Editor's note: This story is part of Southwest Michigan Second Wave's On the Ground Battle Creek series.
BATTLE CREEK, MI — Boonikka Herring and her daughter, Khyrinn, are taking their commitment to elevating youth voices in the community to the next level with the founding of a consulting business.
In February 2023, Herring Consulting LLC
became official. On January 15, the mother-daughter duo partnered with the Education and Economic Justice Coalition (EEJC) to host an event called “Emergent Leaders Think Tank & Listening Session.” The event featured a panel of eight community youth leaders including Jenasia Morris, Battle Creek City Commissioner, Devon Wilson, Founder of Sunlight Gardens, and Vania Word, Chief Inspiration Officer with the Arts and Culture Collective of Battle Creek.
Herring, who works in Development and Fundraising with R.I.S.E. Corp. and is also a Racial Healing Coordinator with Battle Creek Truth and Racial Healing (BCTRHT), says panelists talked about ways to bridge the generation gap and what they envision for the future in front of an audience of about 30 older community members who were there to participate, listen, engage and network.
“I feel like that’s what’s missing in our community’s leadership and organization are those youth voices,” says Herring, who is 45 years old. She says she and her daughter, age 22, represent both ends of the current local leadership spectrum.
Boonikka Herring and daughter Khyrinn Herring
“A lot of our leadership is in the 55-plus age range and a lot of times we’re missing the youth voice because that’s what not what we’re actively seeking out,” she says. “Young people don’t feel accepted or included in these spaces. We’re making sure that we’re listening to our youth because they have great experiences. But, they’re made to feel uncomfortable which discourages them from fully participating.”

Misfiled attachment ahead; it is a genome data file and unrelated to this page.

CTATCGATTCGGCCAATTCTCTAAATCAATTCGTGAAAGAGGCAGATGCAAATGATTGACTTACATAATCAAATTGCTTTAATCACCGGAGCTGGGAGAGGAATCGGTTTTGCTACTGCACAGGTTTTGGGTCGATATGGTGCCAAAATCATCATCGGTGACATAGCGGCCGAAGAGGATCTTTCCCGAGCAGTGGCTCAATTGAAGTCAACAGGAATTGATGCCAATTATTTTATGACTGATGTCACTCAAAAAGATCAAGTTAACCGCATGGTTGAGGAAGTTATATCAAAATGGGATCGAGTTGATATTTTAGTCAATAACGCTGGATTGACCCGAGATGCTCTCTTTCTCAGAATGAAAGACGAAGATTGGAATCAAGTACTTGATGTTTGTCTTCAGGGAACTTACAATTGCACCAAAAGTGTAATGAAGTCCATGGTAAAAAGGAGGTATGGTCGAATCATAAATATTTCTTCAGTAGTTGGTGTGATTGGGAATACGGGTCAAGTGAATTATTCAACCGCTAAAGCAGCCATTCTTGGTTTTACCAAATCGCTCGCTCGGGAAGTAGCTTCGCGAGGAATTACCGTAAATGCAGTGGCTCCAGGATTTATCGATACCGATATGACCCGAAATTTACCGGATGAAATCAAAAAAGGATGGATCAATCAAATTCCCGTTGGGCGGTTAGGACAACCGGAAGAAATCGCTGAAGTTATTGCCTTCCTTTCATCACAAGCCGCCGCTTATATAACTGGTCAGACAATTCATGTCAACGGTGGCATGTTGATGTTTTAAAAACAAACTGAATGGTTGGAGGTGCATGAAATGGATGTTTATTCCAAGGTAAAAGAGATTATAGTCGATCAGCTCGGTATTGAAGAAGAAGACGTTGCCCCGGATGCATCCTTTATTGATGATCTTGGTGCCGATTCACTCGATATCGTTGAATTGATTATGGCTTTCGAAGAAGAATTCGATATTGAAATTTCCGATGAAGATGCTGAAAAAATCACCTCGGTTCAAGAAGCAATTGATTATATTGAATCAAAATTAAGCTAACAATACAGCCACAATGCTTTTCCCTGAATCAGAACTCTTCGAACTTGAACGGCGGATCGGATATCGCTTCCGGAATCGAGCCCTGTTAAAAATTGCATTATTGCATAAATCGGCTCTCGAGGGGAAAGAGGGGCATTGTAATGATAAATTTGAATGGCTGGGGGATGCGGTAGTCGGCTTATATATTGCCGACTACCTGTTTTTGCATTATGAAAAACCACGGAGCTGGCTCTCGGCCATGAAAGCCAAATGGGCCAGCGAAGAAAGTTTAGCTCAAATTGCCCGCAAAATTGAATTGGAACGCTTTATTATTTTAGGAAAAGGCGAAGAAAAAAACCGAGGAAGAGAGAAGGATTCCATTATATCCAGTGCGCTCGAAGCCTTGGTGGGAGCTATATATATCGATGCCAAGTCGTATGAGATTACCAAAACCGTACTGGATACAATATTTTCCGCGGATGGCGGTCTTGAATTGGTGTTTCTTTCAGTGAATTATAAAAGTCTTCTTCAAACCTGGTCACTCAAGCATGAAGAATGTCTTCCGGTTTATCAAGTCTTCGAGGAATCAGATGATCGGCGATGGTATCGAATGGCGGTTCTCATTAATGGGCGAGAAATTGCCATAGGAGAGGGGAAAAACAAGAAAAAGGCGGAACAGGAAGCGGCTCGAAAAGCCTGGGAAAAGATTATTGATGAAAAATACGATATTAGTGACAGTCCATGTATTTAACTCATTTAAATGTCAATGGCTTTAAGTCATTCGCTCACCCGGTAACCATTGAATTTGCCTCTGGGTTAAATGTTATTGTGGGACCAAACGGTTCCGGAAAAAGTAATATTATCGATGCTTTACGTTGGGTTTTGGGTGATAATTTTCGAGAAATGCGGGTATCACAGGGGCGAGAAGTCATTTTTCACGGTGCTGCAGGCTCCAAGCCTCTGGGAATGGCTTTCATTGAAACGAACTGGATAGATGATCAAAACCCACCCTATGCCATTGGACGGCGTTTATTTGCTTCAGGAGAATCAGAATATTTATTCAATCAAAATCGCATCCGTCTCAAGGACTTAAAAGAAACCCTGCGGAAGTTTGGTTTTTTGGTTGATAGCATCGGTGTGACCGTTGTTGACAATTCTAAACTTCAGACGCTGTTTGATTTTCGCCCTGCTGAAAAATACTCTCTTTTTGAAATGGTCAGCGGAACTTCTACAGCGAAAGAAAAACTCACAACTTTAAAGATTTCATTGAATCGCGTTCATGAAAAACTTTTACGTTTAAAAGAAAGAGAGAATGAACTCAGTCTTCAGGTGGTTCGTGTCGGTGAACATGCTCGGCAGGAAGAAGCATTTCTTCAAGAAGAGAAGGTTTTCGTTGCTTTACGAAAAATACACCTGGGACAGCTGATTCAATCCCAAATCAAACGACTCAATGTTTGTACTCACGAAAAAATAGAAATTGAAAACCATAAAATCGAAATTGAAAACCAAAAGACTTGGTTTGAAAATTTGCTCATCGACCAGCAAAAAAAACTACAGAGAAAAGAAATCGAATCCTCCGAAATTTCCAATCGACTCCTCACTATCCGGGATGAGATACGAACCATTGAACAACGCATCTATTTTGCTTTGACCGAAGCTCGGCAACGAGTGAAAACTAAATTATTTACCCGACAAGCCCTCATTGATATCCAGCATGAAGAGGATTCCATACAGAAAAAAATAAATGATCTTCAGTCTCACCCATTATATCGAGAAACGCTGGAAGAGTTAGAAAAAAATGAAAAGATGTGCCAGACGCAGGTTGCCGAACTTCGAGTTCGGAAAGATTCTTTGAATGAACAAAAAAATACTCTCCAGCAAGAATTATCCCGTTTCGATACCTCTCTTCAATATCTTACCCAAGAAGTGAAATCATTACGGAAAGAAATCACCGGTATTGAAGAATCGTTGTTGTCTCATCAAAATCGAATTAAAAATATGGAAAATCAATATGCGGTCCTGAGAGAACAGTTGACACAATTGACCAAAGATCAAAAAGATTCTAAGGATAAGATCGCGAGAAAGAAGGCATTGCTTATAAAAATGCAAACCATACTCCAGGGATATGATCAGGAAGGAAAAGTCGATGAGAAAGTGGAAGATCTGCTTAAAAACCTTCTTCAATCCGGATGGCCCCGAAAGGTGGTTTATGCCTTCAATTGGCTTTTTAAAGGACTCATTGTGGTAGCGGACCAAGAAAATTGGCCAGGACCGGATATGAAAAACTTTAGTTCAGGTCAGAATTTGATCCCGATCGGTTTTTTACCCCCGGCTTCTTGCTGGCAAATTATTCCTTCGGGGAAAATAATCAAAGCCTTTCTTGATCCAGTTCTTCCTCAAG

Herring, a former Battle Creek City Commissioner, says she thinks, “A lot of adults are scared of new things and ideas.” What they don’t realize is that these young people are “adults as well and they have ideas. The City’s lacking fresh ideas and support from adults, not our youth. I see the work that’s going on in the spaces my daughter and young people are taking up. We need to be asking what they need.”
Khyrinn Herring, co-founder of the consulting firm that bears her name and an Associate at Kay Jewelers, says a focus of any organization or business in the community should be on youth which for her encompasses any individual under the age of 30.
“You can’t talk about change and making change and not include youth,” she says. “We shouldn’t be allowed to have conversations about change for the future and not be youth-inclusive.”
Much of the focus of Herring Consulting is on community-driven, community leadership heavily weighted on a youth component so that all young people will know that their voices are being heard in safe spaces that are free of judgment. Boonikka Herring says this will give them platforms to have their voices and concerns heard.
“There is a professional youth development aspect,” he says. “There aren’t a lot of opportunities for youth to get professional development and youth leadership opportunities. We want to make some space for community engagement activities for youth.”
The consulting business’ future events include one highlighting voter registration to make sure young people know about the process and why local elections are important.